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Books, Journals, New Media
April 28, 2004


Author Affiliations

Books, Journals, New Media Section Editor: Harriet S. Meyer, MD, Contributing Editor, JAMA; David H. Morse, MS, University of Southern California, Norris Medical Library, Journal Review Editor.

JAMA. 2004;291(16):2023-2024. doi:10.1001/jama.291.16.2023

Jonathan Oberlander has undertaken the formidable task of analyzing the political history of Medicare. With careful documentation, Oberlander makes a lively case for his view that Medicare, once adopted, was largely modified on a bipartisan basis between 1966 and 1994, after which a major breakdown in that consensus occurred.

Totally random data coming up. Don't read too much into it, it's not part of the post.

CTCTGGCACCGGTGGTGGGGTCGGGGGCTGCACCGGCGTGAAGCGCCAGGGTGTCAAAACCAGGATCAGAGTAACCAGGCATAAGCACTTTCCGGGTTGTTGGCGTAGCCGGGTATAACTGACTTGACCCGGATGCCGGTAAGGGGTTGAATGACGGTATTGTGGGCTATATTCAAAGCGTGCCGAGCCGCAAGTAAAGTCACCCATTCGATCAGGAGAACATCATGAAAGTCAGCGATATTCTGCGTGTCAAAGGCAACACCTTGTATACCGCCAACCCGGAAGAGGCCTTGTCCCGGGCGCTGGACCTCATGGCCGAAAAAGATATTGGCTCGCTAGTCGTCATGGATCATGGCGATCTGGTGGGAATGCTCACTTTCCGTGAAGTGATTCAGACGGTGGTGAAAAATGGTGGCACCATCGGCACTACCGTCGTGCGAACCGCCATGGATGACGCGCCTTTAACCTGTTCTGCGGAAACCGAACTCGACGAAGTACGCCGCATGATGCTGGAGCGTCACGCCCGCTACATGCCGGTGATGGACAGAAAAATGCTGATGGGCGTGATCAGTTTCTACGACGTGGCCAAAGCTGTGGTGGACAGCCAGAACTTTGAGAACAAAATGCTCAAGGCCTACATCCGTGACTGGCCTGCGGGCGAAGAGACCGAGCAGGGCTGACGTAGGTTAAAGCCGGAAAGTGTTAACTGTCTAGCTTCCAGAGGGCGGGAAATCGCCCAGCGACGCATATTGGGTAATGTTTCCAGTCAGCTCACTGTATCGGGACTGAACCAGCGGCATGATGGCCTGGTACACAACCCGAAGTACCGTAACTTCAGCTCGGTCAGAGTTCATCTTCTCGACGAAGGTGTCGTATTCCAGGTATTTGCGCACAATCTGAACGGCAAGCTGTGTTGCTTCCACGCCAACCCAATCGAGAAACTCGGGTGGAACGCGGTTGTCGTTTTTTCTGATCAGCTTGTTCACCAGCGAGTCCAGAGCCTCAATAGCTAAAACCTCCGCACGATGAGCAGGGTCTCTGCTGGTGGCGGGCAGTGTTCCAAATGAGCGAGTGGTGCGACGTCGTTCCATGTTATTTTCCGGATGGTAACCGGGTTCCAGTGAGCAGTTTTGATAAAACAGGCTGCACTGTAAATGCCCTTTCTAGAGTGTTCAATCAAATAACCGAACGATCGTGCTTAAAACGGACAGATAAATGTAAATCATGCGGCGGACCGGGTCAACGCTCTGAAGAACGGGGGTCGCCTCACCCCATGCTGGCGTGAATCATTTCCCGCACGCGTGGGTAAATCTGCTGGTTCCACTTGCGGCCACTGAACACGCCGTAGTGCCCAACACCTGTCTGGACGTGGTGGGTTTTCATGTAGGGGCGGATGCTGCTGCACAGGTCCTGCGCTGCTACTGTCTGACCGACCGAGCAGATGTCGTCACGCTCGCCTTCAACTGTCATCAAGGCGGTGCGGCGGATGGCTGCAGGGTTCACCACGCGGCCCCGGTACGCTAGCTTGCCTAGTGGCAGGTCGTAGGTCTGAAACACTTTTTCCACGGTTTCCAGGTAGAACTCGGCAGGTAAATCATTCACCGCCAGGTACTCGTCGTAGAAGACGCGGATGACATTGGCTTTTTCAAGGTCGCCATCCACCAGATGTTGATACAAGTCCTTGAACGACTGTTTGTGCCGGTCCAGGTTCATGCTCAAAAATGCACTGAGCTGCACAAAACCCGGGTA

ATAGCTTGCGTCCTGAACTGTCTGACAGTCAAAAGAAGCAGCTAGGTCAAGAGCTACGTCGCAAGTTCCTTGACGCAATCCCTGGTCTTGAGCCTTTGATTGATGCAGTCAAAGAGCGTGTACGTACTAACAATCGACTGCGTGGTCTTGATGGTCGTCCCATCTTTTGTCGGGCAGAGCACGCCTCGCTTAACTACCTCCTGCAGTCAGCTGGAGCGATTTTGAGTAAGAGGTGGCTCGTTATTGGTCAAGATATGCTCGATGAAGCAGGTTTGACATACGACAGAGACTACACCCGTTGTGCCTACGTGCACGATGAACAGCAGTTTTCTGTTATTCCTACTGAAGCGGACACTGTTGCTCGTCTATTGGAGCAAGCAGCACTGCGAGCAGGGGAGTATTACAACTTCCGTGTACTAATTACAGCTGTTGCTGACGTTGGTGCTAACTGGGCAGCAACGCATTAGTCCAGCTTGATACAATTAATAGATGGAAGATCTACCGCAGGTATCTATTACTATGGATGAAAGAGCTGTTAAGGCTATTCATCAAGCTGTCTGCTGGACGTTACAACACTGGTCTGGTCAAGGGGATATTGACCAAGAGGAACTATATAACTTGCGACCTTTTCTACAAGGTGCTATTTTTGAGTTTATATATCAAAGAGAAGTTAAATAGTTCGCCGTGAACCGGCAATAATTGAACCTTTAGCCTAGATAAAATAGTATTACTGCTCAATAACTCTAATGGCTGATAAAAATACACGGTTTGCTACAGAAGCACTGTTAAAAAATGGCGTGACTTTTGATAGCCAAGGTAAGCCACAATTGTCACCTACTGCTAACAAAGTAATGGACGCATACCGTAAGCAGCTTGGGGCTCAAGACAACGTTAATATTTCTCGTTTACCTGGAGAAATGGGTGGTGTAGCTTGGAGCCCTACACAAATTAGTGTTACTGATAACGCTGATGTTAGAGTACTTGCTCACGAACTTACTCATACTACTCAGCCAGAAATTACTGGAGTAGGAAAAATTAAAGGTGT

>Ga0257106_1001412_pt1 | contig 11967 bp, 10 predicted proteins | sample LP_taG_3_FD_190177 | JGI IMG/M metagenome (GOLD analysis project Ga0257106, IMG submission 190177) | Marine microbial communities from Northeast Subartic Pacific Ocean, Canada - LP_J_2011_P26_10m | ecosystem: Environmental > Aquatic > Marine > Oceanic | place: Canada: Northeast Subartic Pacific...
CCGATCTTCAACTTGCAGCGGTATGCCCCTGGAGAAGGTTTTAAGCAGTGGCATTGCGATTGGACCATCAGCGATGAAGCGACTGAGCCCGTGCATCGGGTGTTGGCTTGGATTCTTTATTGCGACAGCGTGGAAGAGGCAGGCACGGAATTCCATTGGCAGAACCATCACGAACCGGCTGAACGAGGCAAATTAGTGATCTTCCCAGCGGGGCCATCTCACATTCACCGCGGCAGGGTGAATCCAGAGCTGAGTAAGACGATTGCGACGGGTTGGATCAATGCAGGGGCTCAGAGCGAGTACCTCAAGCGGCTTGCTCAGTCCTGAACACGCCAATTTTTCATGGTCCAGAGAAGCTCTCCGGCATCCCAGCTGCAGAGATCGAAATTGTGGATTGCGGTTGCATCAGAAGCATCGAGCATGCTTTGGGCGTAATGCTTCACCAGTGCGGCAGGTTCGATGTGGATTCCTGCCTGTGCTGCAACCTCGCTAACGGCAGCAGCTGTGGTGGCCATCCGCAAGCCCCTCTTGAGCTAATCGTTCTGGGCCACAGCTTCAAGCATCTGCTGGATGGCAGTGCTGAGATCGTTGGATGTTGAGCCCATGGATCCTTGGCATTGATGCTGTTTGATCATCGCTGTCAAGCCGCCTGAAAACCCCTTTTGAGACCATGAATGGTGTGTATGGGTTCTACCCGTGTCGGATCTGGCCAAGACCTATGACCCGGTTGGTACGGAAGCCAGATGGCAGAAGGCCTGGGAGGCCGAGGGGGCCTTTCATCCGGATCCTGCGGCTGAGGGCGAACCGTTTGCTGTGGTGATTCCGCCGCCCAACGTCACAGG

In 1995, with the takeover of both houses of Congress by a conservative Republican majority, a major confrontation on Medicare's future took place. House Speaker Newt Gingrich took on the task of seeking major changes in Medicare to shift it toward reliance on private insurance while cutting program spending by about 30%. President Clinton vetoed this particular effort, but the politics of Medicare had changed. Oberlander then traces the 1997 legislation and the subsequent stalemate on adding a prescription drug benefit to Medicare during the years 2000 to 2002, the point at which his book ends.

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